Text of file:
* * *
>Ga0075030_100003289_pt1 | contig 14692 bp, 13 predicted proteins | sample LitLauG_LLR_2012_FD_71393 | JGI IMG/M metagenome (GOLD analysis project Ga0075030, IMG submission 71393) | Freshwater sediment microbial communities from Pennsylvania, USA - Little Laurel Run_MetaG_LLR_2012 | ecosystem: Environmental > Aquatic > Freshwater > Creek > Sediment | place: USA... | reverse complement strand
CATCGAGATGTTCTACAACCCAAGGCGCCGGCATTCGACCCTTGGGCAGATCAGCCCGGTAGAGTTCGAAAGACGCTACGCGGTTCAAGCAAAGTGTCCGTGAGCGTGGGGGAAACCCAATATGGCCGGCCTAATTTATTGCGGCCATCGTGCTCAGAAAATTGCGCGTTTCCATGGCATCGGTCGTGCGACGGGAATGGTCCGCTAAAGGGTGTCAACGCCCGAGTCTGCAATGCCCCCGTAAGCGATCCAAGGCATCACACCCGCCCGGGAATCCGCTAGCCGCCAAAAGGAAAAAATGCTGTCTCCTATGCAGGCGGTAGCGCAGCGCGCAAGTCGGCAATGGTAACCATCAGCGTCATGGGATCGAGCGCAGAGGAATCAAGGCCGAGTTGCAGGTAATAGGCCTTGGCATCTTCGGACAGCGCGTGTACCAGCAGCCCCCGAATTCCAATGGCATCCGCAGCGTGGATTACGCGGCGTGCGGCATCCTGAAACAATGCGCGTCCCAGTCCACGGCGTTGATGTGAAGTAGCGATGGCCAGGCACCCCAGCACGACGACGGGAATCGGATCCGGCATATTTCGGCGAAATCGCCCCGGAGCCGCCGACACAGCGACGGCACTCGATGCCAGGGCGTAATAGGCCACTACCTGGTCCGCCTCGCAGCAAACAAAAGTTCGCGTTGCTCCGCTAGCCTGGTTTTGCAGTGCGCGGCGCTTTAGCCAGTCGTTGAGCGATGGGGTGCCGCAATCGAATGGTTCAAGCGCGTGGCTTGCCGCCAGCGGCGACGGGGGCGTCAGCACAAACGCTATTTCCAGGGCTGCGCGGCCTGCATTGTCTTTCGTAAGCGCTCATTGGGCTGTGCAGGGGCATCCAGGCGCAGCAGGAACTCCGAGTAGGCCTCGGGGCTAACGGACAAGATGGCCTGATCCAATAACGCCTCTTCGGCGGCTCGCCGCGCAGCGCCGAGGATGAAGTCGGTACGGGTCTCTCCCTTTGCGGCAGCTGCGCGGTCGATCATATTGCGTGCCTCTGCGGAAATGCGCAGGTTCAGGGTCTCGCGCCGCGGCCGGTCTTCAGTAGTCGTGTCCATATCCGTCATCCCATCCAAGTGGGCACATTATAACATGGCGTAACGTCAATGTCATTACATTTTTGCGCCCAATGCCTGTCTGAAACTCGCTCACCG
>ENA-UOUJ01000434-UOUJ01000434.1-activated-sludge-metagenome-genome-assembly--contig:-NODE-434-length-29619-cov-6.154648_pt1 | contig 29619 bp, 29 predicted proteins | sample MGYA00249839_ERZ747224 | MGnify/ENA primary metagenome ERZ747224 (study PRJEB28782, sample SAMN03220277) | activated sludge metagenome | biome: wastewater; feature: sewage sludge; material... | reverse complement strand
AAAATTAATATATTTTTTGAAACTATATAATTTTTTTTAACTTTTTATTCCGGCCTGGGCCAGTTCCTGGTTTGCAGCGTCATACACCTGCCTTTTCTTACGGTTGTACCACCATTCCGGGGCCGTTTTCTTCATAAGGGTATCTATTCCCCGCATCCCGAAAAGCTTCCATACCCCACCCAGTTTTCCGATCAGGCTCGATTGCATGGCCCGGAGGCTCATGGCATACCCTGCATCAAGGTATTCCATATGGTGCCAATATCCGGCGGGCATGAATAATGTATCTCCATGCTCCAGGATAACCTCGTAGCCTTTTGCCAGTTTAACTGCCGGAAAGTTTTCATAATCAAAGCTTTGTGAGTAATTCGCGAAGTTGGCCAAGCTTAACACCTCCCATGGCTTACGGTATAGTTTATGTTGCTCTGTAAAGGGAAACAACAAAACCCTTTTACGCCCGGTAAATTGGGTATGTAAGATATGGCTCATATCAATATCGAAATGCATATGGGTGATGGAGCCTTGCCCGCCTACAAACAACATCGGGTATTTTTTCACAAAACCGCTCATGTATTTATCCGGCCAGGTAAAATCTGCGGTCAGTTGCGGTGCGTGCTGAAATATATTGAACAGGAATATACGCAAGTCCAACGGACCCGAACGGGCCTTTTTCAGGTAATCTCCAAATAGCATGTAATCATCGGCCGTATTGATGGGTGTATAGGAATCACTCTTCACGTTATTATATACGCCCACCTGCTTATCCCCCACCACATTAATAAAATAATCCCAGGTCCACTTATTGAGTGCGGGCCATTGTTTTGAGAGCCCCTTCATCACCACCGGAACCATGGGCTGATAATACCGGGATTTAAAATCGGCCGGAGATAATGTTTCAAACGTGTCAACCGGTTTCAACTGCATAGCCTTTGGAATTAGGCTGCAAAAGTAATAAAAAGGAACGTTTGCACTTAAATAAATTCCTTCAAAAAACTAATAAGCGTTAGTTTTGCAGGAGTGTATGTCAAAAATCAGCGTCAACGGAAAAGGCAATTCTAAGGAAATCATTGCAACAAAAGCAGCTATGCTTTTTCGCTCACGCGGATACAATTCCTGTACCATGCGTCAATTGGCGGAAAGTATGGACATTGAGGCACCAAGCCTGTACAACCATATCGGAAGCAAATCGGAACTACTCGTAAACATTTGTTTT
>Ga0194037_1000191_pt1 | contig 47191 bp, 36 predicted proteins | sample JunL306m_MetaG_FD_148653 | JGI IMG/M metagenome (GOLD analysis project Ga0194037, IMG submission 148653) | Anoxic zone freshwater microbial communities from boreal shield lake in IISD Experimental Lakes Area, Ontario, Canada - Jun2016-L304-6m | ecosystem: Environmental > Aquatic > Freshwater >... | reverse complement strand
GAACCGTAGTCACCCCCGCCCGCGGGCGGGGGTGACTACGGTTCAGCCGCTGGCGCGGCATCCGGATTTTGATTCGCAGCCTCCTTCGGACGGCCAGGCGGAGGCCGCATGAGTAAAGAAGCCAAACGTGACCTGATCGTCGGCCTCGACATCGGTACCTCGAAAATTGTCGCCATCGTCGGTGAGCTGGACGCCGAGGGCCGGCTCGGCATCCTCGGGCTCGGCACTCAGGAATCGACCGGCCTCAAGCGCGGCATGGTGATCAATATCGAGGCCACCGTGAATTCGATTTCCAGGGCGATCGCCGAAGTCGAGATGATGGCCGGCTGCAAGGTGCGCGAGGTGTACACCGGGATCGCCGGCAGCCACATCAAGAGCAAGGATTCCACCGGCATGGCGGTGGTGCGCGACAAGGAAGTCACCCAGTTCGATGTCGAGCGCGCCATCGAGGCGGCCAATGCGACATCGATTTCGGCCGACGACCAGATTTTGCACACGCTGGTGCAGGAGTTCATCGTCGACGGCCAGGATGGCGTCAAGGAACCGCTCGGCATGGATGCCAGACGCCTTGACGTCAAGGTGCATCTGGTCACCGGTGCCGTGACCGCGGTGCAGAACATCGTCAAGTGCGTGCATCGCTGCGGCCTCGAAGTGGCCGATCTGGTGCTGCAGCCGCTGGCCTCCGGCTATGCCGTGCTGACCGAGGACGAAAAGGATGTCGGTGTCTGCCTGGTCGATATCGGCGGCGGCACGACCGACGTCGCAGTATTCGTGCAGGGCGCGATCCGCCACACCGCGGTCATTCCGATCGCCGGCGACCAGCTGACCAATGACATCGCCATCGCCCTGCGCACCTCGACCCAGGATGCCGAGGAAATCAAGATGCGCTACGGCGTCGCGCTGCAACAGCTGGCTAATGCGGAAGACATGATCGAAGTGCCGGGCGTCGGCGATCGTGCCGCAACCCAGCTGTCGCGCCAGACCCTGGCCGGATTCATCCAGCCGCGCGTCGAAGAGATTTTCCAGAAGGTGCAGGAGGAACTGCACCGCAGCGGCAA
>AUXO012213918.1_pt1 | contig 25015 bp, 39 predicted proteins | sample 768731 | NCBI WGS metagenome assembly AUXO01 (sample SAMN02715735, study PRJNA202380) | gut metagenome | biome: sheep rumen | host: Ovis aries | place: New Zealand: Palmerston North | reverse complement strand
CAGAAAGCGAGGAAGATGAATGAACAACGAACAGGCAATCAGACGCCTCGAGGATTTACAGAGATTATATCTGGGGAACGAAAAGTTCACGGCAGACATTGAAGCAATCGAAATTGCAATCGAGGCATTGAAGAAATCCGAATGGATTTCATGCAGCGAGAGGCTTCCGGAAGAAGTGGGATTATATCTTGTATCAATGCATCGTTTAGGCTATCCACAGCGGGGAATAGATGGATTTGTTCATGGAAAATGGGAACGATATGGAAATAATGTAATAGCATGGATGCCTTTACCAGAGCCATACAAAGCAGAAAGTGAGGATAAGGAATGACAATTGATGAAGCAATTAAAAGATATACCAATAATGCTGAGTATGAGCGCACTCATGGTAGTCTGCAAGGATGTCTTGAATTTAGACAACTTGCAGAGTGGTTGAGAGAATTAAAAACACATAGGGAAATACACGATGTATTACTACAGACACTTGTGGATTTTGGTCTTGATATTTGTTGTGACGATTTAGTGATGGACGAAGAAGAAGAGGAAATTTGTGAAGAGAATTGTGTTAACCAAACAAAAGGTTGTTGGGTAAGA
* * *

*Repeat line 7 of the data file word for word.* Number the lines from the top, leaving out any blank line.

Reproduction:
>AUXO012213918.1_pt1 | contig 25015 bp, 39 predicted proteins | sample 768731 | NCBI WGS metagenome assembly AUXO01 (sample SAMN02715735, study PRJNA202380) | gut metagenome | biome: sheep rumen | host: Ovis aries | place: New Zealand: Palmerston North | reverse complement strand